if (!(this instanceof Person)) {
        return new Person(lastName, firstName);
      }
      
      this.firstName = firstName;
      this.lastName = lastName;
    };

    So, if the this parameter is not an instance of Person assume that the caller forgot the new and construct a new object properly and return it. If not, just proceed as normal for a constructor.

    The final way to call a function is to use the function’s apply or call methods: the “apply” invocation. Yes, a function is an object, so it can have properties and methods. Both apply and call work by calling the function on an explicit object that you supply. Arguments to the function are either passed one-by-one (call) or as an array (apply).

    someObj = { callCount : 23 };
    otherObj = { foo : 42 };
    
    printer.log.call(someObj, otherObj);
    printer.log.apply(someObj, [otherObj]);

    So here I declare some object with a property of callCount and another just to log. I then call the printer.log method but force someObj to be the caller object and pass in otherObj as  the object to log, first using call then using apply.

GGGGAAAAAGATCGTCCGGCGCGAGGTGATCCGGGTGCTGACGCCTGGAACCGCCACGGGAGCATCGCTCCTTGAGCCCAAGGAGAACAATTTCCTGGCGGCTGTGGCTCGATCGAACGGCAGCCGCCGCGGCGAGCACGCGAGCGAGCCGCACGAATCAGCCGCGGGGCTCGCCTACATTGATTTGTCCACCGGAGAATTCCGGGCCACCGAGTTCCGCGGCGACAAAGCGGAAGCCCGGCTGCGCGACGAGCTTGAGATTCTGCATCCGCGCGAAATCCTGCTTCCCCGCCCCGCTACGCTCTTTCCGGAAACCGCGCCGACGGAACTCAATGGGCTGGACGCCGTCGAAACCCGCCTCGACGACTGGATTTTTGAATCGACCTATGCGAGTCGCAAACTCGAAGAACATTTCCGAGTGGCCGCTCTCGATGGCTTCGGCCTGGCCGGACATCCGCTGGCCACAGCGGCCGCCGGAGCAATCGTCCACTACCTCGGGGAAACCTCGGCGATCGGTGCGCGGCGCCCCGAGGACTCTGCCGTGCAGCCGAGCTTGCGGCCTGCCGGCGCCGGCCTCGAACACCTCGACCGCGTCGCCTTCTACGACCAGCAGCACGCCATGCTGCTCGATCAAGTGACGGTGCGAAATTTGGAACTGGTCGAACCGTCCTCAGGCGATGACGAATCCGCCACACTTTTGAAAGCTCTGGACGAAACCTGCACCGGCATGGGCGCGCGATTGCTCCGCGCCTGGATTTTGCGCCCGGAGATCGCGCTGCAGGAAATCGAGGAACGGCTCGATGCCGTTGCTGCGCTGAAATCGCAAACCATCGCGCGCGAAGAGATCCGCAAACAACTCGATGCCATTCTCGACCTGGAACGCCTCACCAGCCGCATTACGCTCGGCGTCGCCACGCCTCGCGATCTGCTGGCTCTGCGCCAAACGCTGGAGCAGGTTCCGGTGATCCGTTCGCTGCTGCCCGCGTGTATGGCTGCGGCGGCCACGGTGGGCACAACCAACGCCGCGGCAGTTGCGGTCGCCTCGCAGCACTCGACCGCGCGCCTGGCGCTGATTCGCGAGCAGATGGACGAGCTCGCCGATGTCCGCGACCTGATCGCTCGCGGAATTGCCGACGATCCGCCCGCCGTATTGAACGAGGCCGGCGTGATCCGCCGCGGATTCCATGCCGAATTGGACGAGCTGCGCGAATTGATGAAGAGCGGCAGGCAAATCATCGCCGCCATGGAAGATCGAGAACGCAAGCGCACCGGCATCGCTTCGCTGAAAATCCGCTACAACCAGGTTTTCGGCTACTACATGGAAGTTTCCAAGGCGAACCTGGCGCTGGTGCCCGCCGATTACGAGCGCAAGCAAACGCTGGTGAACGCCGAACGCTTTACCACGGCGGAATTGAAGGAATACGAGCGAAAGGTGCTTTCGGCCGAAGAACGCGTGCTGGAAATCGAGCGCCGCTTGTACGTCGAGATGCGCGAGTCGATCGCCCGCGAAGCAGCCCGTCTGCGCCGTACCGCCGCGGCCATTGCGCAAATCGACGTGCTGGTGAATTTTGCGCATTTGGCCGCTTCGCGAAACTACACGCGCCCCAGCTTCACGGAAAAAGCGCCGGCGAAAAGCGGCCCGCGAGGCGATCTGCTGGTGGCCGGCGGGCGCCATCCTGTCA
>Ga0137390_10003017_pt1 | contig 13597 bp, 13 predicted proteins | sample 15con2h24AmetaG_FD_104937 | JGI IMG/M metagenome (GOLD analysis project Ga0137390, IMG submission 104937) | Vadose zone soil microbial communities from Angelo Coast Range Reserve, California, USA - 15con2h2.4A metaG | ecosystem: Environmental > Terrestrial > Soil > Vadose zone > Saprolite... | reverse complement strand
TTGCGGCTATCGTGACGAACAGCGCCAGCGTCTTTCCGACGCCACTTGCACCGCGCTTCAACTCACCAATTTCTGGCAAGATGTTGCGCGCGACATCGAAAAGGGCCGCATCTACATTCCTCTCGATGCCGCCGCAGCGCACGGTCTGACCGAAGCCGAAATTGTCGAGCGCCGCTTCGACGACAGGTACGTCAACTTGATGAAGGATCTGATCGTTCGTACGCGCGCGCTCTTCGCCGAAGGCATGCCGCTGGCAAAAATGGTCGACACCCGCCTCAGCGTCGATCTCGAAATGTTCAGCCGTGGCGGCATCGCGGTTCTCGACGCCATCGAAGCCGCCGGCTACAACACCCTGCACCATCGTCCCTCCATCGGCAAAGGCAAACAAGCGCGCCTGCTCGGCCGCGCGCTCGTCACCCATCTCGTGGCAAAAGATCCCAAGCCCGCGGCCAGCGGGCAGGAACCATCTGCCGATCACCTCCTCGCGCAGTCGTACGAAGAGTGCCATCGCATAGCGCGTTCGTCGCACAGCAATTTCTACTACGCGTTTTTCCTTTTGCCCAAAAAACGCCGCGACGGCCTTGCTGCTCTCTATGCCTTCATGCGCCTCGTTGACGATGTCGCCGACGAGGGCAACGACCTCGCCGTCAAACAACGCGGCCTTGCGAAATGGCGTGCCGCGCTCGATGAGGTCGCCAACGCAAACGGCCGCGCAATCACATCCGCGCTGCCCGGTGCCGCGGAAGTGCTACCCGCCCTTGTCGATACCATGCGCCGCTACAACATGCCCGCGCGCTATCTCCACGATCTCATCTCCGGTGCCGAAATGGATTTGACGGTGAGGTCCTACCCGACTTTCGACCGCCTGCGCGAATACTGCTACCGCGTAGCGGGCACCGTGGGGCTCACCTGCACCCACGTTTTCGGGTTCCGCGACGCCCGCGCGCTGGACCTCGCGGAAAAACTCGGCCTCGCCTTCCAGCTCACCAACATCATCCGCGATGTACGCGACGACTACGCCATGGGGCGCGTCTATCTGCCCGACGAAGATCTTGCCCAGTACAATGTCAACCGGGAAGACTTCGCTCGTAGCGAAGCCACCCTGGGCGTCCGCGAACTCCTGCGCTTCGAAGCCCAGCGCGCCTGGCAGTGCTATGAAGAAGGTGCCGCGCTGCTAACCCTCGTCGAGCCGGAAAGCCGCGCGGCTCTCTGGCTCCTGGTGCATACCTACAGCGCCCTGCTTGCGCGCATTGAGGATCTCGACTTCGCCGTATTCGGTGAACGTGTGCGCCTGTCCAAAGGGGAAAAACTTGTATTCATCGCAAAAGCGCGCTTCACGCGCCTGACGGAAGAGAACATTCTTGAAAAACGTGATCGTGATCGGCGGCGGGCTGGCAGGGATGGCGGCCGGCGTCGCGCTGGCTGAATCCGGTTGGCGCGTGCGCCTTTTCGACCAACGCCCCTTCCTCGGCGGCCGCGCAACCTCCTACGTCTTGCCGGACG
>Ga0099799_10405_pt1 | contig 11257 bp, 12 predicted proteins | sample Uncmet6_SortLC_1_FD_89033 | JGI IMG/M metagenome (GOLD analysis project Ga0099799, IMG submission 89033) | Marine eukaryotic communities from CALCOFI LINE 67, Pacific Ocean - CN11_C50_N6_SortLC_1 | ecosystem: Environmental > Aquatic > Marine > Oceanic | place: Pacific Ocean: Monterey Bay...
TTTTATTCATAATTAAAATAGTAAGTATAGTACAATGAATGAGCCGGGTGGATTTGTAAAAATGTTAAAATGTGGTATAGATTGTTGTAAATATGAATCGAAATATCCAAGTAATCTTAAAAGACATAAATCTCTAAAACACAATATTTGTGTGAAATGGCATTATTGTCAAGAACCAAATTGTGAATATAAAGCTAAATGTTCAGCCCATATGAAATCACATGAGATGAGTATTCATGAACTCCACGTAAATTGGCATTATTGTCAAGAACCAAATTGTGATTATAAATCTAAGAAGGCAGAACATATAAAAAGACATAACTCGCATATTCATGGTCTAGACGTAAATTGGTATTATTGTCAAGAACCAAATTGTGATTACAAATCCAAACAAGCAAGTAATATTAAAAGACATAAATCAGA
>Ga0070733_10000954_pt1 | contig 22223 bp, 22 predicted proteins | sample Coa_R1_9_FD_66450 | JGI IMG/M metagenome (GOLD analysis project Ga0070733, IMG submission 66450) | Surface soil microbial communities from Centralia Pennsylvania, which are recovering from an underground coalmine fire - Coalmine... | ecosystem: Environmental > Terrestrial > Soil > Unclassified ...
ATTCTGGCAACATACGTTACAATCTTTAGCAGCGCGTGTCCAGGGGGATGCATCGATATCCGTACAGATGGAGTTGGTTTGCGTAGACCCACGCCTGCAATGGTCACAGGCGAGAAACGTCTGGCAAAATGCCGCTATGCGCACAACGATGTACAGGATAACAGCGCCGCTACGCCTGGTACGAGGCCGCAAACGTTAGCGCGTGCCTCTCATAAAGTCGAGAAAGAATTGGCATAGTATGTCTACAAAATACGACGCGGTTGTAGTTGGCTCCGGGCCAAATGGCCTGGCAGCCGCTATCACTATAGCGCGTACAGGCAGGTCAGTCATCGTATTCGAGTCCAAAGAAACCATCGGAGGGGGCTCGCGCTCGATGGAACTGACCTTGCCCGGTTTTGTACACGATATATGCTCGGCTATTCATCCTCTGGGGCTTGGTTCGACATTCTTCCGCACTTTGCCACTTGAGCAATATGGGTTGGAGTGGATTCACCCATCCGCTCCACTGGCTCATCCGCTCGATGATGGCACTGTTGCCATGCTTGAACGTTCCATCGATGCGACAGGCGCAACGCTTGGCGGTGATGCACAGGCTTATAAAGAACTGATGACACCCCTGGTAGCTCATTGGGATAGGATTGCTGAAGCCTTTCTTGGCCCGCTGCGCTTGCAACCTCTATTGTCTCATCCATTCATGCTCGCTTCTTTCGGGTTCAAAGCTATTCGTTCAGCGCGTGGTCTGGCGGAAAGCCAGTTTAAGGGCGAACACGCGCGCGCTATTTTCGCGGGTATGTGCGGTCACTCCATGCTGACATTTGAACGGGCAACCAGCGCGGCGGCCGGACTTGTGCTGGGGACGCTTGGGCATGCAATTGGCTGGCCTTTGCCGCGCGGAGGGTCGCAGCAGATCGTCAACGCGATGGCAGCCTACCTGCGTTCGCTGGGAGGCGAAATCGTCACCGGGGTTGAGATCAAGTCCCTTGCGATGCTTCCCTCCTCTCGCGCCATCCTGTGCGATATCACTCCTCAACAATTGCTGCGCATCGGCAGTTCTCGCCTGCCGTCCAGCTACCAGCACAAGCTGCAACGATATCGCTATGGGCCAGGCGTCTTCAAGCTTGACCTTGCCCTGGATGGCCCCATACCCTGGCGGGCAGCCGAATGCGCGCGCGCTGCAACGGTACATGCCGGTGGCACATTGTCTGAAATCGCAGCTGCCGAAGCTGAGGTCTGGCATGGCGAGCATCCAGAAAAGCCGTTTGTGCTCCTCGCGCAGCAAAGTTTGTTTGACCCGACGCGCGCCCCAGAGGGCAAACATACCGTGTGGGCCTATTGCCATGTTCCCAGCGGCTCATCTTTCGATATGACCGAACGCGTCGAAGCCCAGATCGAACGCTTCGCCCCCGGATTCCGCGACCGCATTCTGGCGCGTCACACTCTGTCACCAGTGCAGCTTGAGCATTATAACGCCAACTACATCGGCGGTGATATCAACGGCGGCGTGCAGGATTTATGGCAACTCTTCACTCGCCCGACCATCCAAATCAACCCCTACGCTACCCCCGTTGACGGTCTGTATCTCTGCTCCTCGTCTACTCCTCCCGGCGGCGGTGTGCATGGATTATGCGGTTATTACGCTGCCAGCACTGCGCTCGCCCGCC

I then talked about scope in JavaScript and stated that it’s by function and not by block. This is perhaps the hardest difference between C# and JavaScript to overcome. Scope is by function. To resolve a variable or a reference JavaScript will look in the current function, and if not found will look in the next most containing function. If not there, move onto the next outer function. And so on, so forth. Eventually it will look in the Global Object. this always just refers to the function itself; it doesn’t go “deeper”.

    My example was a rudimentary ticker object, It outputs an asterisk, and then one second later, another.

    var ticker = {
      char : "*",
      show : function() {
        cl(this.char);
        setTimeout(function() { cl(this.char); }, 1000);
      }
    };
    
    ticker.show();

    The first asterisk is output, but the one that should have been output a second later comes out as undefined. The reason is that the this in the timeout’s callback function is the Global Object, not ticker at all. What I did to overcome this problem was to add a local variable in the show method.

    var ticker = {
      char : "*",
      show : function() {
        var self = this;
        cl(self.char);
        setTimeout(function() { cl(self.char); }, 1000);
      }
    };

    The self variable captures the value of this, and now the anonymous timeout function works correctly. Since the function has no local variable called self, the interpreter looks in the next enclosing function, which happens to be show. Bingo, there it is, and the property access now works. I went a little further and modifies ticker to continue outputting asterisks at one second intervals, until its stop property was set to false:

    var ticker = {
      char : "*",